Sheriff Greg Capers said that other suspects have been identified and are being sought as well.

Capers said federal, state and local agencies were involved in the investigation.

If you believe that you are a victim of one of these crimes, contact Detective Montaleo at the San Jacinto Sheriff’s Office at (936) 653-4367.

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Carbon credit brokers contacting landowners

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Cover crops qualify as a carbon offset project when considering carbon credits. Texas A&M AgriLife photo by Paul DeLauneCover crops qualify as a carbon offset project when considering carbon credits. Texas A&M AgriLife photo by Paul DeLaune

By Matthew R. March,

Polk County Extension Agent

Carbon credit may be more than a buzz word among Texas agriculture producers. Producers and landowners across the state’s agriculture spectrum are increasingly reaching out to Texas A&M AgriLife Extension Service for advice on carbon credit contracts. Tiffany Lashmet, J.D., AgriLife Extension agricultural law specialist with the Texas A&M Department of Agricultural Economics, Amarillo, said she has been getting daily phone calls on this topic, especially since it is new territory and there are so many unknowns about it. A carbon credit is equal to 1 metric ton of carbon dioxide emission reductions from an unregulated source, according to the U.S. Environmental Protection Agency. Carbon offsets cannot be required by law. They are purchased by entities or people to mitigate their carbon footprints, and are transacted in the carbon market using serial numbers to avoid double counting. “We’re getting calls from landowners, producers and industry groups around the state,” Lashmet said. “There are a number of brokers and companies offering carbon contracts on Texas land right now. Farmers, rancher and rural landowners are trying to evaluate these contracts to determine if they are a good move for their operation.” First and foremost, Lashmet said as with any agreement, several legal and economic issues should be carefully considered by producers before entering into a carbon contract. “The most important advice I can offer is to carefully read the entire contract,” she said. “Never rely on verbal representations made by anyone related to a contract; assume only the written contractual terms will be enforceable. “This is new territory and many unknowns exist about the carbon market and these carbon agreements. I highly recommend engaging an attorney to review any carbon contract prior to signing.”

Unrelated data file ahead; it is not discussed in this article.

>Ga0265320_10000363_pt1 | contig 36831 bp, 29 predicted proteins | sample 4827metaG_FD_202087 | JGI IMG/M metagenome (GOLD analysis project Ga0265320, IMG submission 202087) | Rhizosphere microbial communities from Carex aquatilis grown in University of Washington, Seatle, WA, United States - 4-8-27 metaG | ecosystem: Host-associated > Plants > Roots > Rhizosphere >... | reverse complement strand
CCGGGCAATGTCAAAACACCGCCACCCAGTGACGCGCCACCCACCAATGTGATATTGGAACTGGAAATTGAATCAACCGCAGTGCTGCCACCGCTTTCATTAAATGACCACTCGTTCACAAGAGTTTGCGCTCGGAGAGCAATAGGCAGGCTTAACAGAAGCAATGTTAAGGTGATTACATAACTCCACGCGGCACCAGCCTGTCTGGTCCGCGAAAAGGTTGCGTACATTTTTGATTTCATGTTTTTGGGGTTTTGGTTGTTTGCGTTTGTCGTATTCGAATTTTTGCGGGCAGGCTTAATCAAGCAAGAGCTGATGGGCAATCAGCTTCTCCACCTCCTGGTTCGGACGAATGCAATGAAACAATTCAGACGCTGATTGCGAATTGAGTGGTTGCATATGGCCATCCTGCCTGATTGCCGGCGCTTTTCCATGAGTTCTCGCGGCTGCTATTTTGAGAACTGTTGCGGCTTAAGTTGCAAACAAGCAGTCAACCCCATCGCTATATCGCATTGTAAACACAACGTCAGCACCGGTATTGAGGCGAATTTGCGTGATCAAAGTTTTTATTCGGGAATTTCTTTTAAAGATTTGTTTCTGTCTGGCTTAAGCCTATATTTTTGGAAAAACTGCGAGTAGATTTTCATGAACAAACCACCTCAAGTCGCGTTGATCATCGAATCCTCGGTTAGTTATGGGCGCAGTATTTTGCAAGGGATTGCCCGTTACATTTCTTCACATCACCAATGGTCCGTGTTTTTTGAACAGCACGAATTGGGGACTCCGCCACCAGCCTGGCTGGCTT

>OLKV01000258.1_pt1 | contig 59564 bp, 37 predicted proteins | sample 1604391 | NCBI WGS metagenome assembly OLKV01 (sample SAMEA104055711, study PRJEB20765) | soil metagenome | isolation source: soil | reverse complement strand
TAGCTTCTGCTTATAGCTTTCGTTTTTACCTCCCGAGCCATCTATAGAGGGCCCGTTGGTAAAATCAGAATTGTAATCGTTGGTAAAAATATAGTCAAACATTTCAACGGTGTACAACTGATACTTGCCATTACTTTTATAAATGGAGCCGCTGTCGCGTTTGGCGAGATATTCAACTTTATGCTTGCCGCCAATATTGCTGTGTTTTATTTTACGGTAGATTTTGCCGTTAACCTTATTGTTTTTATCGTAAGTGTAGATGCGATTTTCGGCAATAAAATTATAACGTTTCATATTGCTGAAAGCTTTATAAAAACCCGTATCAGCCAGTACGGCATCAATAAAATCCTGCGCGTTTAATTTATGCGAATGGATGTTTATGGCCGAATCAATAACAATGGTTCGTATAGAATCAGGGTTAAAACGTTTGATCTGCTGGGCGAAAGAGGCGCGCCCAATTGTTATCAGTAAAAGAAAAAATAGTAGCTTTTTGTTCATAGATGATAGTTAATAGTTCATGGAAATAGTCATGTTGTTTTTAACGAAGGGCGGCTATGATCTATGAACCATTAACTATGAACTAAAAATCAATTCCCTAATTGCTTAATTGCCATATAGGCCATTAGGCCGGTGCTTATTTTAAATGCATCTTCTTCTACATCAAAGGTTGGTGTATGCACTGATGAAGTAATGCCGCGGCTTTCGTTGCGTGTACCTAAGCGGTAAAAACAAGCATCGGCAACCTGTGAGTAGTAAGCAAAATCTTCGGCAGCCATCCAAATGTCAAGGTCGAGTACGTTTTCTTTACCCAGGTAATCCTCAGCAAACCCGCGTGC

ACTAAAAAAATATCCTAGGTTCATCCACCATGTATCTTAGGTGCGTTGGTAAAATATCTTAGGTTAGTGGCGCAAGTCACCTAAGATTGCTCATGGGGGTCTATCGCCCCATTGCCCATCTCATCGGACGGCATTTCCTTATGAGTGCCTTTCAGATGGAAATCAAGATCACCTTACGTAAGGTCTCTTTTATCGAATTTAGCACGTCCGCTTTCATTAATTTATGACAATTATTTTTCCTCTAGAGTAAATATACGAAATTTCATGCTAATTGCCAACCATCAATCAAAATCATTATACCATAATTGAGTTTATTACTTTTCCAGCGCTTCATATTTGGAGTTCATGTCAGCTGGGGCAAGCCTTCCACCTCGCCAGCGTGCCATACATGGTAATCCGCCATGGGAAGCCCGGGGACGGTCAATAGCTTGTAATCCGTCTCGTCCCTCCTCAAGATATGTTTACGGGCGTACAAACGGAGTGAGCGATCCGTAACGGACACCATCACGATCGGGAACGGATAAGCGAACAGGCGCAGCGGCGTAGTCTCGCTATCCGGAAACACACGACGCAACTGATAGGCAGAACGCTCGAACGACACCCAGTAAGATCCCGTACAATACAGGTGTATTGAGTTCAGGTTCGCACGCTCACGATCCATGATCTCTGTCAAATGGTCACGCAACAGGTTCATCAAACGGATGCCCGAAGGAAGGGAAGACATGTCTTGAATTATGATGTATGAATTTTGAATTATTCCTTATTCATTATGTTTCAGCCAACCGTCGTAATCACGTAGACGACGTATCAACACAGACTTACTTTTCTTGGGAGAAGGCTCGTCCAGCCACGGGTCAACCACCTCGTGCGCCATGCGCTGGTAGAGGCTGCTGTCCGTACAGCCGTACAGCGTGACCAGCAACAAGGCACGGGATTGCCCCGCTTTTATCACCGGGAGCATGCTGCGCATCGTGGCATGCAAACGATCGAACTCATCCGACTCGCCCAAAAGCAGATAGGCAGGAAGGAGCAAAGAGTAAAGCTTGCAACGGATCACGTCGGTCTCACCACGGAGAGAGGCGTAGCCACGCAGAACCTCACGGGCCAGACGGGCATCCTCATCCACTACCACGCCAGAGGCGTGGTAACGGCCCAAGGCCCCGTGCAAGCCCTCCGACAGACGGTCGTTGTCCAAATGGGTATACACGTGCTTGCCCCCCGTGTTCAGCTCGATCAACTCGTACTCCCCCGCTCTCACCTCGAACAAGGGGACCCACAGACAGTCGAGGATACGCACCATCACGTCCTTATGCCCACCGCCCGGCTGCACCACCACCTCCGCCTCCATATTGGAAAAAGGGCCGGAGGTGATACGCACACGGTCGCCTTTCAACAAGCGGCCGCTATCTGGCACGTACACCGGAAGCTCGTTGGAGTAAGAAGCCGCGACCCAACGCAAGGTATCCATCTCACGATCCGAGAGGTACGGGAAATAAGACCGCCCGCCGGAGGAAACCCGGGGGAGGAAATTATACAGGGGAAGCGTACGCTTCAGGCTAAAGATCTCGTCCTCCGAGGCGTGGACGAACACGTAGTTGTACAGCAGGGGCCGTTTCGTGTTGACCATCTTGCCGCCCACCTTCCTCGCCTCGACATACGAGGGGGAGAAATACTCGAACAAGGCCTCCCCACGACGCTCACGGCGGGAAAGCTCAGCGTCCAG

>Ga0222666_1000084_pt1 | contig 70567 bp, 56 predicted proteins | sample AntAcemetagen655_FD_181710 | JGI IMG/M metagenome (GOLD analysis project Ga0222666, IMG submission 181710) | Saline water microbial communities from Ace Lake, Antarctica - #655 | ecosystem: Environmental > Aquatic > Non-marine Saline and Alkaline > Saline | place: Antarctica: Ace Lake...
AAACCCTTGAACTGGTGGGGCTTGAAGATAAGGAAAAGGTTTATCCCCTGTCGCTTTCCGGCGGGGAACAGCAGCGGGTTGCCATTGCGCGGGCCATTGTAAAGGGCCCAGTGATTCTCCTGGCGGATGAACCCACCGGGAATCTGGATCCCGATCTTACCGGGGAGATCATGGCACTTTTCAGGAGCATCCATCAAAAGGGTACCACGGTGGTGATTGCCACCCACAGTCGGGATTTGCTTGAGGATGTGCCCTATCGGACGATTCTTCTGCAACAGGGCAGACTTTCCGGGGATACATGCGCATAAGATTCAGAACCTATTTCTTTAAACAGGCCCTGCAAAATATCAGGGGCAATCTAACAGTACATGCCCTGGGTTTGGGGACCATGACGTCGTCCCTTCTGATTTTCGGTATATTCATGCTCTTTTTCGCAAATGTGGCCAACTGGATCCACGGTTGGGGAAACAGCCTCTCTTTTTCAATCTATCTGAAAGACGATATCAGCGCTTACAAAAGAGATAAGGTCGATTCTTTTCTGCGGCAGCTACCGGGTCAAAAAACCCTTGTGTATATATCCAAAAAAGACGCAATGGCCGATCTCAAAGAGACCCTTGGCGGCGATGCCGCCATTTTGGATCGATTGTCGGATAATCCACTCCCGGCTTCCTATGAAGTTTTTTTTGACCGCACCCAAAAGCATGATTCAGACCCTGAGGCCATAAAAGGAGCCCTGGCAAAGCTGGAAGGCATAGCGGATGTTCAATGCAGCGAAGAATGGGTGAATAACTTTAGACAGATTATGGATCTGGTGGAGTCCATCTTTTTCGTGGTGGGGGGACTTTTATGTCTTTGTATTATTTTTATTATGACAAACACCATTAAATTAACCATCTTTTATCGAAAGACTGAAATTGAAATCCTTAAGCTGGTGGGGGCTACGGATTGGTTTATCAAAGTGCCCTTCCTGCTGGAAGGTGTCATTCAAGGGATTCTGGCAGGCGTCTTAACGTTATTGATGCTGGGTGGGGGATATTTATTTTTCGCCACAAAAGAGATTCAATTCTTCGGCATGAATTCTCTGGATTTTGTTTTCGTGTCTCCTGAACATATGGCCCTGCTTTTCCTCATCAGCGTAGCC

Understanding some of the basic concepts related to carbon contracts is an important starting place, Lashmet said. Each contract will likely have specific definitions of terms, so it is critical for landowners and producers to carefully review the definitions in any contract before signing. Terms like additionality, carbon market, carbon practices, carbon credit, carbon emissions, carbon sequestration, permanence, stacking and verification each have a specific meaning within a contract and must be analyzed and understood. Lashmet discusses these terms and evaluating carbon contracts in detail in her Texas Agriculture Law Blog. She outlines key contract terms to consider for landowners, farmers and ranchers who are considering a contract or who have been contacted to discuss one. For more information on carbon contracts, Lashmet also converses in one of her Ag Law in the Field podcast episodes with Todd Janzen and Anson Howard, both practicing attorneys actively negotiating these agreements for their clients.